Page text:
Ada Lovelace, the child of Lord Byron, was a woman of contrasts; she believed that intuition and imagination should be part of a scientist’s skill set. This may be due to the shameful way her father treated her and her mother, abandoning them while Ada was a mere child. It motivated her mother bring Ada up with an education based in maths and science, rather than literature, art and poetry. Her tutor, and later her friend, was Mary Somerville, another famous scientist and polymath. Ada Lovelace is often considered the first computer programmer, thanks to her association with Charles Babbage and his invention, Analytical Engine. She died young from uterine cancer, which I consider a tragic loss to the world of Science.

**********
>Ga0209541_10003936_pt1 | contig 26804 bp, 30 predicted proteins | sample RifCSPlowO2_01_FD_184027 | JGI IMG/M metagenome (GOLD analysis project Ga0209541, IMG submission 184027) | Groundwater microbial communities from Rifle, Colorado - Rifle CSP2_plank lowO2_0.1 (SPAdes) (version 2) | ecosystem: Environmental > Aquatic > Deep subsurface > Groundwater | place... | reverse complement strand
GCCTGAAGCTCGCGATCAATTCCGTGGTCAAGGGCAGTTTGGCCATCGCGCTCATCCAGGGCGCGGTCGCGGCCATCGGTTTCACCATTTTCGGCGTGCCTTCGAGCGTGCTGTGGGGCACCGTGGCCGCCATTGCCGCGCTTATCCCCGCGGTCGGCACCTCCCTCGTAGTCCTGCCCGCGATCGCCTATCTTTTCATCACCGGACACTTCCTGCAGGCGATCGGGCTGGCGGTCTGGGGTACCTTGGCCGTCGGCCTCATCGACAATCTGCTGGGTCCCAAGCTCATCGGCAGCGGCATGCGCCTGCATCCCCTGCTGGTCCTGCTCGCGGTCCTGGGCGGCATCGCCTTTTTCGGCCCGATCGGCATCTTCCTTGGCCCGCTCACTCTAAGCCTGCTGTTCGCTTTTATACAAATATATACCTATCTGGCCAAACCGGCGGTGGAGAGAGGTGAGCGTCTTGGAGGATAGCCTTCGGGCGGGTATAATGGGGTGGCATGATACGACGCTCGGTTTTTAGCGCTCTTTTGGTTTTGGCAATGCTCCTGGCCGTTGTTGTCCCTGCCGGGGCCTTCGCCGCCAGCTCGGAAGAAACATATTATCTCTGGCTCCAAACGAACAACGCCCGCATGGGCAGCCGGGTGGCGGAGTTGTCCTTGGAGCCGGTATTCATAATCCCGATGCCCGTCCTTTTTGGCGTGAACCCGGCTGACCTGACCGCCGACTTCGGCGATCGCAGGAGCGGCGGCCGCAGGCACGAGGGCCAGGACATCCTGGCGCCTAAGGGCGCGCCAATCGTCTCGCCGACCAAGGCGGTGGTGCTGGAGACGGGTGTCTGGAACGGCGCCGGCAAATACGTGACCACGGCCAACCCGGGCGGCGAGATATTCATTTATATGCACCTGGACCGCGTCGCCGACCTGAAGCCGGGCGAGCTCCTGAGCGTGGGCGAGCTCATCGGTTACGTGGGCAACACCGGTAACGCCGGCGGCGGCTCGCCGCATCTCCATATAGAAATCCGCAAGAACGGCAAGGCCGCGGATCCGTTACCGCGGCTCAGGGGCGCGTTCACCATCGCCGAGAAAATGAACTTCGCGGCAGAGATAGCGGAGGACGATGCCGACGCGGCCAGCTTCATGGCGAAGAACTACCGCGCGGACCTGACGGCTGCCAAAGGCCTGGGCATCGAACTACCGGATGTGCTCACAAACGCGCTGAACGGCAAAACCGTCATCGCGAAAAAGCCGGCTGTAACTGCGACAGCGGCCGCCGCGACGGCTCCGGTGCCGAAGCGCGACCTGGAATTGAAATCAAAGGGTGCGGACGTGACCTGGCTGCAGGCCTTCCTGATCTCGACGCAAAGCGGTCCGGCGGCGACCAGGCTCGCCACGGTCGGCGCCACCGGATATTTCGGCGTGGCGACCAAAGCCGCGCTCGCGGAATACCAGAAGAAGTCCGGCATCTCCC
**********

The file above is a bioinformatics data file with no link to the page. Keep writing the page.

One of the highlights of my life was seeing pieces of one of Babbage’s invention in the Powerhouse Museum in Sydney Australia. How I longed to be able to reach through the glass and stroke them!
As you can see, I am a fan of both Ada Lovelace and Charles Babbage. Ada appears frequently in Steampunk stories, because of her interesting background, and because she is one of the rare women in the 19th century that was recognised as a mathematician. My favourite is her starring role in the 2D Goggles comic at http://sydneypadua.com/2dgoggles/